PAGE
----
Synopsis: The Empire is constructing a new, larger Death Star to crush all rebellion, while Luke learns he must confront his father, Darth Vader, without falling to the Dark Side of the Force.
• An overall strong trilogy finale of one of the most famous space operas of all time.
• Everyone seems quite comfortable in their roles, especially when their character’s resolve was tested.
• The dialogue was largely passable, particularly Han Solo’s observant commentary.
• Leia’s slave outfit may be notorious, but she killed the slug that put her in it.
• Minor characters like Boba Fett have an almost irrational following now.
• Though nostalgia might suggest otherwise, the film might not advance past the cinematic extravagances of its predecessors.
• The interpretation of Darth Vader/Anakin being redeemed by assassinating the Emperor does not make much sense.
In some ways, this was the most cerebral entry of the original trilogy, particularly the dual between Vader and Luke. Most events of the film were largely influenced by the Emperor to ensure complete victory. It was a truly elaborate gambit, while he was understandably overconfident: I’m afraid the new Death Star’s weapon was fully operational after all. Looking back, seeing Vader use words as a weapon to turn his son to the Dark Side — with the Emperor’s big echoing smile — was truly twisted.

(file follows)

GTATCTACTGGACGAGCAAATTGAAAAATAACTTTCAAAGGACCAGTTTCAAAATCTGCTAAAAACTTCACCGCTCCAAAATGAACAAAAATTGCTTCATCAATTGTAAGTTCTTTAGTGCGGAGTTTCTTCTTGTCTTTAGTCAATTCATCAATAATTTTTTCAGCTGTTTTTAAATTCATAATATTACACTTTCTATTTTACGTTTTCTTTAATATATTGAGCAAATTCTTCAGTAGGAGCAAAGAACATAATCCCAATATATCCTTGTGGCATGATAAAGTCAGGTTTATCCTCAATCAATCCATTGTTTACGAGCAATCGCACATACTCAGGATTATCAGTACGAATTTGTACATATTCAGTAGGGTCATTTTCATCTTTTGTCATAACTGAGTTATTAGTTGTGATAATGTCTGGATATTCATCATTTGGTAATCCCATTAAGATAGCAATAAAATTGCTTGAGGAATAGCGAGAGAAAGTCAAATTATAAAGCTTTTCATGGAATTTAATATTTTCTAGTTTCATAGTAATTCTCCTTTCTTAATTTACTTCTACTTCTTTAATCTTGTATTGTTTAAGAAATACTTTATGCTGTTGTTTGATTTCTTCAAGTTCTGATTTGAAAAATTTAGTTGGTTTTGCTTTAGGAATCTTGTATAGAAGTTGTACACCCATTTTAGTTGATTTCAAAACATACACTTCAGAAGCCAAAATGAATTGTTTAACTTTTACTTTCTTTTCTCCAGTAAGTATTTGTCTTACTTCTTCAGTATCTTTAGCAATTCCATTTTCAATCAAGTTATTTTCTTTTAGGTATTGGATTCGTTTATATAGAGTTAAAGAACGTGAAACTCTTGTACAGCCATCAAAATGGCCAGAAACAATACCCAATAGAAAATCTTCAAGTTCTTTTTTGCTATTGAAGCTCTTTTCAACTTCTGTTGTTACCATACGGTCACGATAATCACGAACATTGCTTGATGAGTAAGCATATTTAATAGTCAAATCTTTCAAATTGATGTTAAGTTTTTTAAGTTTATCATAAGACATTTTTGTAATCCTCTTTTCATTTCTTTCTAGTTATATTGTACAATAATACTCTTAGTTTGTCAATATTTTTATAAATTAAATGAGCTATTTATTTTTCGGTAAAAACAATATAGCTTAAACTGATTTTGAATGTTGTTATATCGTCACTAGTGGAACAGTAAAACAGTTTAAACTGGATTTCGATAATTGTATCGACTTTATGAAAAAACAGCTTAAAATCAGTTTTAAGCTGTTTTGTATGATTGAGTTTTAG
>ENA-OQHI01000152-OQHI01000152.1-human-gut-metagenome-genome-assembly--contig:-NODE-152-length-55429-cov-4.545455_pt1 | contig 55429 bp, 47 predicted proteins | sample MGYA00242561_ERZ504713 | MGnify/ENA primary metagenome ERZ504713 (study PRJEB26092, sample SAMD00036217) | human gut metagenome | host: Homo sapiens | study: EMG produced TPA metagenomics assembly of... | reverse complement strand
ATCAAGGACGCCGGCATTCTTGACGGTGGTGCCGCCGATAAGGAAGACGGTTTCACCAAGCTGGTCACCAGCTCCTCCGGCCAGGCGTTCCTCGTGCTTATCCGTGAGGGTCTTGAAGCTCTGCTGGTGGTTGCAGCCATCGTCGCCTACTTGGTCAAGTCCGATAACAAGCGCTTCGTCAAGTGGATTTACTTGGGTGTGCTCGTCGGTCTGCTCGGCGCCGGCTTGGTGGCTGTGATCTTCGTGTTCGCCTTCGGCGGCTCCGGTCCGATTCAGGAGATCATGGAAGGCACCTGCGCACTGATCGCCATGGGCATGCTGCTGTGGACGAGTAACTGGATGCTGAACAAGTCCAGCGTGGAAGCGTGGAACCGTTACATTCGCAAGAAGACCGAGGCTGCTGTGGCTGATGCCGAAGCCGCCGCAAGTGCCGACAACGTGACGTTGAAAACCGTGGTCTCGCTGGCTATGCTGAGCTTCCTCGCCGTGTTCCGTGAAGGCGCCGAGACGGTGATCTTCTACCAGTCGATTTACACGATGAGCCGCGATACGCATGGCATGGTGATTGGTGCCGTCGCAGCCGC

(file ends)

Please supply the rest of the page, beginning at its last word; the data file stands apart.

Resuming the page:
However, the oddest thing surrounding the film was the apparent assumption that Anakin Skywalker was fully redeemed by killing the Emperor. That assumption objectively makes little sense. As the left hand of the Emperor, Vader may have murdered millions or even billions. He certainly sacrificed himself to save his son, who proved stronger than he was at that age, but that cannot take back the genocidal atrocities he committed as a Dark Lord of the Sith. All Vader/Anakin did was end a madness with what little good was left in him. Looking to video games like Knights of the Old Republic (2003) — or even just the original trilogy — suggests that those truly strong in the force often return as a kind of ghost, and Skywalkers were quantifiably some of the strongest the galaxy ever knew and knows. So, Anakin Skywalker might now be in a hell of his own making: eternally with those he failed long ago to eventually look upon his nostalgia-blinded grandson in shame.
That debatable dark interpretation does not take from the fact that Return of the Jedi was a fitting end to the original trilogy. It contained some of the best performances from the main actors up to that point, making up for any of George Lucas’ weaknesses as a writer. The legacy of the film was permanently engrained in pop culture. This film was not to be the last Star Wars, as Lucas himself mapped everything out to a degree. Indeed, much of the plot of the sequel trilogy came from Lucas’ outlining a long time ago in a galaxy far, far away …
Star Wars Franchise
Rotten Tomatoes: 80%